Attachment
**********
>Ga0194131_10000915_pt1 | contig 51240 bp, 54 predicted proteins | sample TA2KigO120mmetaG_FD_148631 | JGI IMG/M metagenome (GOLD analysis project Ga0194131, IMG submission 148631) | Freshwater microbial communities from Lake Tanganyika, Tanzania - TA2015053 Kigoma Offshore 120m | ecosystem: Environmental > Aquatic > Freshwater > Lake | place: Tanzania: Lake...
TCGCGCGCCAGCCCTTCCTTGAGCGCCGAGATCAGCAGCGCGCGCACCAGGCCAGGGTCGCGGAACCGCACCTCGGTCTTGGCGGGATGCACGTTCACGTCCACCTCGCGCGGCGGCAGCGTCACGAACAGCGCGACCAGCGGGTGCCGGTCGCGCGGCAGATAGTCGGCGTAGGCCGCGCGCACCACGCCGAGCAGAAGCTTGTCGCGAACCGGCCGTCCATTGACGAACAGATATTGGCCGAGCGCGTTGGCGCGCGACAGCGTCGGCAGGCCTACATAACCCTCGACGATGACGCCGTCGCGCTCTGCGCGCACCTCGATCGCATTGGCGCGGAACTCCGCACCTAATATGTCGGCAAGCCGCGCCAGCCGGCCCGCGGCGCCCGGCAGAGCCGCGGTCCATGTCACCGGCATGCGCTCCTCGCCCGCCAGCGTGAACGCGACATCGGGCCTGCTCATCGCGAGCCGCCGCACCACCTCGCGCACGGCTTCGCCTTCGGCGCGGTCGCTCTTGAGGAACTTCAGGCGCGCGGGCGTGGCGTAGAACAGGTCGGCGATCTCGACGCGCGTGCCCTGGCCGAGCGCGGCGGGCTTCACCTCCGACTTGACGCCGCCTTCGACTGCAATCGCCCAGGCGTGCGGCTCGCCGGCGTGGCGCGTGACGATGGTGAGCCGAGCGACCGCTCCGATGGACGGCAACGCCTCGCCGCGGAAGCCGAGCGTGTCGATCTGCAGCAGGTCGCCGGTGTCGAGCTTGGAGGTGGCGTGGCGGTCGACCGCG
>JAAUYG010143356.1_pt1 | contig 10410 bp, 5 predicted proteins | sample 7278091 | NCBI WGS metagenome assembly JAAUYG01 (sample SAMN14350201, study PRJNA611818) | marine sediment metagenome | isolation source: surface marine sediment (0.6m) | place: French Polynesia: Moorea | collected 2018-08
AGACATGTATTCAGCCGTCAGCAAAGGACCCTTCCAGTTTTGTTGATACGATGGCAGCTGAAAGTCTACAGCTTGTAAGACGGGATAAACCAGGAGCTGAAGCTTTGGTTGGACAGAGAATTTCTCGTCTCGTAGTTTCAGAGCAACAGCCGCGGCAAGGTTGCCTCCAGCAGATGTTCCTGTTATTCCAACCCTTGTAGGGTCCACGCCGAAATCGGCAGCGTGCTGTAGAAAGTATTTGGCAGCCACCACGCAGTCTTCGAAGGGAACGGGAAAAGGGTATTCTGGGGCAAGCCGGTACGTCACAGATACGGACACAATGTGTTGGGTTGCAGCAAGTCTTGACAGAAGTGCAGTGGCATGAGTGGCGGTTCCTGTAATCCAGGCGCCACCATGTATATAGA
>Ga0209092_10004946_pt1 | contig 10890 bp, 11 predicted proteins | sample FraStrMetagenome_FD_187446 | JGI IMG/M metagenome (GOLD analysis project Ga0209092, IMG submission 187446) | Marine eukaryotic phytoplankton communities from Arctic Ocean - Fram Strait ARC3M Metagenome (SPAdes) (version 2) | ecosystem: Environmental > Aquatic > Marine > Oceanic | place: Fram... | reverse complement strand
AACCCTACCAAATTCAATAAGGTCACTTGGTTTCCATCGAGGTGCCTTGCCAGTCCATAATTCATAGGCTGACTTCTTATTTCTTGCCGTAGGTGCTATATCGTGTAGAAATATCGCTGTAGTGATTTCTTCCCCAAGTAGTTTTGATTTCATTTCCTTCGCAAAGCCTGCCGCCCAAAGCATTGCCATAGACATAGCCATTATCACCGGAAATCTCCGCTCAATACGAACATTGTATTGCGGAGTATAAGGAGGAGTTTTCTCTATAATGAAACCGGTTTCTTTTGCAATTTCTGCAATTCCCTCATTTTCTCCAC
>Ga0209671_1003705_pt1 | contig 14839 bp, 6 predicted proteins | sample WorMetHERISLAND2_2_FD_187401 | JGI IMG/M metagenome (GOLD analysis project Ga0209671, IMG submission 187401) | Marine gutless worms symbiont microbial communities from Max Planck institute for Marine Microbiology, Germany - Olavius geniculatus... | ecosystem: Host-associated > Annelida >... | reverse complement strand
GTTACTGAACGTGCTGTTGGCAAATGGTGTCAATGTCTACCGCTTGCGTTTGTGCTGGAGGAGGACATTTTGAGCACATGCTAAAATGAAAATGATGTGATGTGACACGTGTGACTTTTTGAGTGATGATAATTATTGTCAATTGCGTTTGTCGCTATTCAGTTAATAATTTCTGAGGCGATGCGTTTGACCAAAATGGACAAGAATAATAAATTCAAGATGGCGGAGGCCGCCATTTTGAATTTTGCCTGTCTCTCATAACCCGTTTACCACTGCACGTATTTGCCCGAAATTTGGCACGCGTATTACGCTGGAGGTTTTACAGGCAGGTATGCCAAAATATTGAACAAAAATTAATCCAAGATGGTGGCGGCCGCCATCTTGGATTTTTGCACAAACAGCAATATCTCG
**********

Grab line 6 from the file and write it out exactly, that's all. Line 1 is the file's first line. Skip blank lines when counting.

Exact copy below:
AACCCTACCAAATTCAATAAGGTCACTTGGTTTCCATCGAGGTGCCTTGCCAGTCCATAATTCATAGGCTGACTTCTTATTTCTTGCCGTAGGTGCTATATCGTGTAGAAATATCGCTGTAGTGATTTCTTCCCCAAGTAGTTTTGATTTCATTTCCTTCGCAAAGCCTGCCGCCCAAAGCATTGCCATAGACATAGCCATTATCACCGGAAATCTCCGCTCAATACGAACATTGTATTGCGGAGTATAAGGAGGAGTTTTCTCTATAATGAAACCGGTTTCTTTTGCAATTTCTGCAATTCCCTCATTTTCTCCAC